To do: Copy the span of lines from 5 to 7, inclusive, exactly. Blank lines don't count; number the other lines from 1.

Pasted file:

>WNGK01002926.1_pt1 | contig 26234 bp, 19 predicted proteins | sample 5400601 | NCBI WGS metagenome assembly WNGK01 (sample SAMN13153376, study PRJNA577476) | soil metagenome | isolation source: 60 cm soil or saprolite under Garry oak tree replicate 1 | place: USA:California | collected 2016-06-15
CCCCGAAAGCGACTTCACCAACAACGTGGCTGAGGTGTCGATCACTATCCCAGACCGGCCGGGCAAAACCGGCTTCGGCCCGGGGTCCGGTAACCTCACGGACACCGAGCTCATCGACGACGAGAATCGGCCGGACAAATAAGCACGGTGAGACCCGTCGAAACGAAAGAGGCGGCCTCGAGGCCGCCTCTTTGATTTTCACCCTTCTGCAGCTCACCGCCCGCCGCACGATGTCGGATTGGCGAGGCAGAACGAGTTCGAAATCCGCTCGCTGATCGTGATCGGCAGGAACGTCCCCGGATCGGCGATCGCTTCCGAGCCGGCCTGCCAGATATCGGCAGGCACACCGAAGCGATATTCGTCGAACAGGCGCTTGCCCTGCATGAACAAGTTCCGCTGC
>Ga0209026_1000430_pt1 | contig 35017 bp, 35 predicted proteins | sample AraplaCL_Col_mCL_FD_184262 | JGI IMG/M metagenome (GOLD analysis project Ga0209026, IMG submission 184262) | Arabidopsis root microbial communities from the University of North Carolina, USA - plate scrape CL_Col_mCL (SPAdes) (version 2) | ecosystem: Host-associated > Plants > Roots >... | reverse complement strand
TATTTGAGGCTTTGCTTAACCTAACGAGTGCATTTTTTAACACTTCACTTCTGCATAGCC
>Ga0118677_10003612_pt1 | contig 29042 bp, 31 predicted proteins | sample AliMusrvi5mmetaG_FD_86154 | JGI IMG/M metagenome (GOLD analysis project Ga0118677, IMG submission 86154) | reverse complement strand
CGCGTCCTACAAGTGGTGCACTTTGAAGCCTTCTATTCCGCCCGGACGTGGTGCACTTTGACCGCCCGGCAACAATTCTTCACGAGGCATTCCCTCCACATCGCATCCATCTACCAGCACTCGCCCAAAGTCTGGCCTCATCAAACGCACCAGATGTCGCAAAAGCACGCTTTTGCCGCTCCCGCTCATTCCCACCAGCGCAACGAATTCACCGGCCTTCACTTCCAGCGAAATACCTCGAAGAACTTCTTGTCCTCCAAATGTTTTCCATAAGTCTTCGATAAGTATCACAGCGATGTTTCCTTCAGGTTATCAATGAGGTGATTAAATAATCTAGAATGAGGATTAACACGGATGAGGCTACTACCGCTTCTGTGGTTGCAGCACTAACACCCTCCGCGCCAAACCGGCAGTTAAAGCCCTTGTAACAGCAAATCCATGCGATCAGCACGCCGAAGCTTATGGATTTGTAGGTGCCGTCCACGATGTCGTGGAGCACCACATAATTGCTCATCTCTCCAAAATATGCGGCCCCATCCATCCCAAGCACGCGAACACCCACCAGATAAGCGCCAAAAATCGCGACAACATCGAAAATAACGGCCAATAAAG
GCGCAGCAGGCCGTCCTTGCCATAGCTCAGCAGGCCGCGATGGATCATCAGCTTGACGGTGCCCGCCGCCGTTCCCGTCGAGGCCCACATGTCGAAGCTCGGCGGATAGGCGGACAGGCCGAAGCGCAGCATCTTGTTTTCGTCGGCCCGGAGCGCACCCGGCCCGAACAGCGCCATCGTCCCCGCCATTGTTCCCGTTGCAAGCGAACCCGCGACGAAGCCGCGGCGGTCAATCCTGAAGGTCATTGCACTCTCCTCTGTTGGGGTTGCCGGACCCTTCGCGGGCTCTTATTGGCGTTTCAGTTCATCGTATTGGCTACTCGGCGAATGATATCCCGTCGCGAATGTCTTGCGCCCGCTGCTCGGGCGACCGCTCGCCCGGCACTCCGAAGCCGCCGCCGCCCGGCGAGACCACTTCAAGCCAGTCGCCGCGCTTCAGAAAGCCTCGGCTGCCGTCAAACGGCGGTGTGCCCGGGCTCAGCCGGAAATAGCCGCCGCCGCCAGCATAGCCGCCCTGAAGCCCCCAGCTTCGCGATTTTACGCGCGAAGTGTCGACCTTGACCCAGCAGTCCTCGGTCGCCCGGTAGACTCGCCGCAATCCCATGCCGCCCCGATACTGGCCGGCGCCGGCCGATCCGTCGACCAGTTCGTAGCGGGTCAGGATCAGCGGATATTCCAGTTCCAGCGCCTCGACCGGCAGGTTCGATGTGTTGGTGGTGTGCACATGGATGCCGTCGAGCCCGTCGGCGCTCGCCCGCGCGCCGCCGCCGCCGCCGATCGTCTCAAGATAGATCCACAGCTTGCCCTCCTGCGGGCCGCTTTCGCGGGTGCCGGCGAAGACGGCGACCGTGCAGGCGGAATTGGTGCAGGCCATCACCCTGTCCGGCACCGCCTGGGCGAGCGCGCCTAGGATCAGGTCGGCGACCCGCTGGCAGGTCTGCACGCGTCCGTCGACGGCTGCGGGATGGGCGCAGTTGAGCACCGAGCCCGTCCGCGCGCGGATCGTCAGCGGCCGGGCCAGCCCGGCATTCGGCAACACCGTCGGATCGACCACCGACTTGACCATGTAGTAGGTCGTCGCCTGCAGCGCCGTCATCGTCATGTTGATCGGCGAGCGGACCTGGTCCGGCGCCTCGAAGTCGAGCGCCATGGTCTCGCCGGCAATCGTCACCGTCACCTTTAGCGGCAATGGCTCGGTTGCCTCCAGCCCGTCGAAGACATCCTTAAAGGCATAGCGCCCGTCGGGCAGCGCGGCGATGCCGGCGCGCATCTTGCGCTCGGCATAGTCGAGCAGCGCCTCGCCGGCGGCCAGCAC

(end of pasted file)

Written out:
>Ga0118677_10003612_pt1 | contig 29042 bp, 31 predicted proteins | sample AliMusrvi5mmetaG_FD_86154 | JGI IMG/M metagenome (GOLD analysis project Ga0118677, IMG submission 86154) | reverse complement strand
CGCGTCCTACAAGTGGTGCACTTTGAAGCCTTCTATTCCGCCCGGACGTGGTGCACTTTGACCGCCCGGCAACAATTCTTCACGAGGCATTCCCTCCACATCGCATCCATCTACCAGCACTCGCCCAAAGTCTGGCCTCATCAAACGCACCAGATGTCGCAAAAGCACGCTTTTGCCGCTCCCGCTCATTCCCACCAGCGCAACGAATTCACCGGCCTTCACTTCCAGCGAAATACCTCGAAGAACTTCTTGTCCTCCAAATGTTTTCCATAAGTCTTCGATAAGTATCACAGCGATGTTTCCTTCAGGTTATCAATGAGGTGATTAAATAATCTAGAATGAGGATTAACACGGATGAGGCTACTACCGCTTCTGTGGTTGCAGCACTAACACCCTCCGCGCCAAACCGGCAGTTAAAGCCCTTGTAACAGCAAATCCATGCGATCAGCACGCCGAAGCTTATGGATTTGTAGGTGCCGTCCACGATGTCGTGGAGCACCACATAATTGCTCATCTCTCCAAAATATGCGGCCCCATCCATCCCAAGCACGCGAACACCCACCAGATAAGCGCCAAAAATCGCGACAACATCGAAAATAACGGCCAATAAAG
GCGCAGCAGGCCGTCCTTGCCATAGCTCAGCAGGCCGCGATGGATCATCAGCTTGACGGTGCCCGCCGCCGTTCCCGTCGAGGCCCACATGTCGAAGCTCGGCGGATAGGCGGACAGGCCGAAGCGCAGCATCTTGTTTTCGTCGGCCCGGAGCGCACCCGGCCCGAACAGCGCCATCGTCCCCGCCATTGTTCCCGTTGCAAGCGAACCCGCGACGAAGCCGCGGCGGTCAATCCTGAAGGTCATTGCACTCTCCTCTGTTGGGGTTGCCGGACCCTTCGCGGGCTCTTATTGGCGTTTCAGTTCATCGTATTGGCTACTCGGCGAATGATATCCCGTCGCGAATGTCTTGCGCCCGCTGCTCGGGCGACCGCTCGCCCGGCACTCCGAAGCCGCCGCCGCCCGGCGAGACCACTTCAAGCCAGTCGCCGCGCTTCAGAAAGCCTCGGCTGCCGTCAAACGGCGGTGTGCCCGGGCTCAGCCGGAAATAGCCGCCGCCGCCAGCATAGCCGCCCTGAAGCCCCCAGCTTCGCGATTTTACGCGCGAAGTGTCGACCTTGACCCAGCAGTCCTCGGTCGCCCGGTAGACTCGCCGCAATCCCATGCCGCCCCGATACTGGCCGGCGCCGGCCGATCCGTCGACCAGTTCGTAGCGGGTCAGGATCAGCGGATATTCCAGTTCCAGCGCCTCGACCGGCAGGTTCGATGTGTTGGTGGTGTGCACATGGATGCCGTCGAGCCCGTCGGCGCTCGCCCGCGCGCCGCCGCCGCCGCCGATCGTCTCAAGATAGATCCACAGCTTGCCCTCCTGCGGGCCGCTTTCGCGGGTGCCGGCGAAGACGGCGACCGTGCAGGCGGAATTGGTGCAGGCCATCACCCTGTCCGGCACCGCCTGGGCGAGCGCGCCTAGGATCAGGTCGGCGACCCGCTGGCAGGTCTGCACGCGTCCGTCGACGGCTGCGGGATGGGCGCAGTTGAGCACCGAGCCCGTCCGCGCGCGGATCGTCAGCGGCCGGGCCAGCCCGGCATTCGGCAACACCGTCGGATCGACCACCGACTTGACCATGTAGTAGGTCGTCGCCTGCAGCGCCGTCATCGTCATGTTGATCGGCGAGCGGACCTGGTCCGGCGCCTCGAAGTCGAGCGCCATGGTCTCGCCGGCAATCGTCACCGTCACCTTTAGCGGCAATGGCTCGGTTGCCTCCAGCCCGTCGAAGACATCCTTAAAGGCATAGCGCCCGTCGGGCAGCGCGGCGATGCCGGCGCGCATCTTGCGCTCGGCATAGTCGAGCAGCGCCTCGCCGGCGGCCAGCAC